A dedication and open house for Stanislaus County’s psychiatric health facility in Ceres is set for Tuesday.
The 16-bed care facility is designed for short-term stays for patients in emotional crisis. It will provide a less intensive level of care than at the privately owned Doctors Behavioral Health Center on Claus Road.
The center on Richland Avenue is expected to start receiving patients March 3.
Officials expect the increase in mental health inpatient beds will relieve crowding in hospital emergency rooms, where people in crisis wait for evaluation and transfer to an appropriate facility.
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The Ceres facility also could reduce the county’s annual costs of mental health inpatient services for Medi-Cal recipients. In 2012, the county was responsible for about 40 emergency inpatient admissions per day, double the historic average and adding $5 million to the yearly costs of hospitalizing the patients at DBHC or facilities outside the area.
In a $2.43 million project, the county renovated a building at Stanislaus Recovery Center for the new facility. In August, supervisors approved a $6.17 million contract with Telecare Corp. to operate the center from March through June 2015. Then the contract could be renewed.
The public is invited to Tuesday’s dedication, which will feature guest speakers, refreshments and tours of the facility. The event is from 1:30 to 3 p.m. at 1904 Richland Ave.
La Grange petition
Knights Ferry residents signaled support for the historic zoning district for their town when the county recently made some changes to it.
People in La Grange, however, have been hitting the imaginary “dislike” button for the historic zoning rules for the settlement on Highway 132, near the eastern border of Stanislaus County. Late last year, they circulated a petition asking that the zoning for the Gold Rush town return to agriculture.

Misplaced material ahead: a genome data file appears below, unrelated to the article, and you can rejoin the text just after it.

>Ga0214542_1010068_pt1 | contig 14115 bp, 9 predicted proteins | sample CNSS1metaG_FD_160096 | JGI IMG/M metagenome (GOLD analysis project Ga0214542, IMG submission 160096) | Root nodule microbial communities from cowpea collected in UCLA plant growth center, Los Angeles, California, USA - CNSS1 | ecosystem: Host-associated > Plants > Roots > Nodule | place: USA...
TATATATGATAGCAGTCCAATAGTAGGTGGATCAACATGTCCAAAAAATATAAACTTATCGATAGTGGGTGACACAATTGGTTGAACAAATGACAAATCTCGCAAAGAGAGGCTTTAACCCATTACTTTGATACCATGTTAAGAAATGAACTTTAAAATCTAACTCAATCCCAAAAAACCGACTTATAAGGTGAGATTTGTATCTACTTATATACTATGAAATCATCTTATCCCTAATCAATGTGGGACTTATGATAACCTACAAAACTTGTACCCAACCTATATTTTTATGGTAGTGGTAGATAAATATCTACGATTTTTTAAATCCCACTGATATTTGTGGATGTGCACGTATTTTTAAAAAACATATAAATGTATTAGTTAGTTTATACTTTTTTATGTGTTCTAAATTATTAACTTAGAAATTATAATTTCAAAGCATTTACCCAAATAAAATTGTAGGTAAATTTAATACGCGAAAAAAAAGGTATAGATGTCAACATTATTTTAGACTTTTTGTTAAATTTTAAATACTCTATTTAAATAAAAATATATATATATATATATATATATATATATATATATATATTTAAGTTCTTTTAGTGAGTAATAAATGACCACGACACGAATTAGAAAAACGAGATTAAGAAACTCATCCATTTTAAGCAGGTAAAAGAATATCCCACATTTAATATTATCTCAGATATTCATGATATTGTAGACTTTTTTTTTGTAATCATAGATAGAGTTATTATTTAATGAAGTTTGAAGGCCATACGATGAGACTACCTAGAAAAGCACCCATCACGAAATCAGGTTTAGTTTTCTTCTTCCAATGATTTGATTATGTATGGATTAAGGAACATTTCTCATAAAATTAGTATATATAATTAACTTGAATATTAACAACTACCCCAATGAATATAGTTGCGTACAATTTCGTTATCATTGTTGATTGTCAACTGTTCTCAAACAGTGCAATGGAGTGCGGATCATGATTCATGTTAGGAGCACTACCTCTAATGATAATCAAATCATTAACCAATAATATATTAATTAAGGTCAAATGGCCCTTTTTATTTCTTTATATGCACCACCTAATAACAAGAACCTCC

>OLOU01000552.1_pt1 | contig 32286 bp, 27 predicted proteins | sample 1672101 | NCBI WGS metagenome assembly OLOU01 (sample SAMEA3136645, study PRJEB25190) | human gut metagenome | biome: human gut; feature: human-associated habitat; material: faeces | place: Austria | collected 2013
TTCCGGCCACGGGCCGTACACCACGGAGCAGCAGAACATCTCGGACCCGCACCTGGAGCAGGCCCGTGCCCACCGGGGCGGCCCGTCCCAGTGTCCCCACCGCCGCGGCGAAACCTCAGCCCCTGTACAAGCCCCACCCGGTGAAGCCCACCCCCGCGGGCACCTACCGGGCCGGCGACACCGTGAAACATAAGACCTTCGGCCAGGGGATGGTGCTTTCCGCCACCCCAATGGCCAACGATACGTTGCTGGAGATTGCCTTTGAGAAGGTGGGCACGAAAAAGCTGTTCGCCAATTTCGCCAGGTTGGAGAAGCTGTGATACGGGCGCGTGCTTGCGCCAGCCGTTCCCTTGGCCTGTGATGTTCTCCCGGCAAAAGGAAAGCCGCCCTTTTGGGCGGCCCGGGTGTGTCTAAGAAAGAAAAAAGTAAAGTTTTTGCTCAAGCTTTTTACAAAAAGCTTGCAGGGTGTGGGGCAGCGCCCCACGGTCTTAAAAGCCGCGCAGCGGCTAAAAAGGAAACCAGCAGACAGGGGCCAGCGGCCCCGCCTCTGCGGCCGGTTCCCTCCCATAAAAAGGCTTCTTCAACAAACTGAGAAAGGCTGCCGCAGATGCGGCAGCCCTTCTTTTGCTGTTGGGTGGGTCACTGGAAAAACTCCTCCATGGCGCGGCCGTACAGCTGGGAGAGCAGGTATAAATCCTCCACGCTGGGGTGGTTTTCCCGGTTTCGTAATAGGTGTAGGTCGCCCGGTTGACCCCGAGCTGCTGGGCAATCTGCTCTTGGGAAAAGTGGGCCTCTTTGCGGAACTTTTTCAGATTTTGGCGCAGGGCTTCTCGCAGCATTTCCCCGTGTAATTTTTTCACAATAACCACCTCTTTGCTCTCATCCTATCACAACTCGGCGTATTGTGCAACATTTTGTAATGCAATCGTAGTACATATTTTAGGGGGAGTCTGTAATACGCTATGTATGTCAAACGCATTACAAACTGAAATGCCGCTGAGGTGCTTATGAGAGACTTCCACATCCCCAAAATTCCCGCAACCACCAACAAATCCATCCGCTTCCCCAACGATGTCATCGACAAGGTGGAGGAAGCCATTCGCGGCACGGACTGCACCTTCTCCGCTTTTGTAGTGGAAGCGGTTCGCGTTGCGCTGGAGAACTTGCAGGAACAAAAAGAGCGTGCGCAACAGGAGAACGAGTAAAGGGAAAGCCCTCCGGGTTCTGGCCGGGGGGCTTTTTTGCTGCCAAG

Signed by 45 residents and property owners, it was presented to the county Planning Commission on Dec. 19. Residents also made their request to the Board of Supervisors earlier this month.
Speakers raised concerns about emergency response and apparent restrictions on owners who may want to improve residential and commercial properties. Outside of the frozen-in-time downtown area, La Grange’s residential areas are not historic and some people live in mobile homes, one resident said.
Those wanting to shed the historic zoning suggest that county restrictions are not essential to preserving the landmarks of La Grange. No less than nine sites, such as Kingen Hotel, La Grange Schoolhouse and the old stage stop, are on the National Register of Historic Places.
Some residents believe the federal listings are enough to protect the landmarks. County planners directed staff to work with the residents. A report is due in March.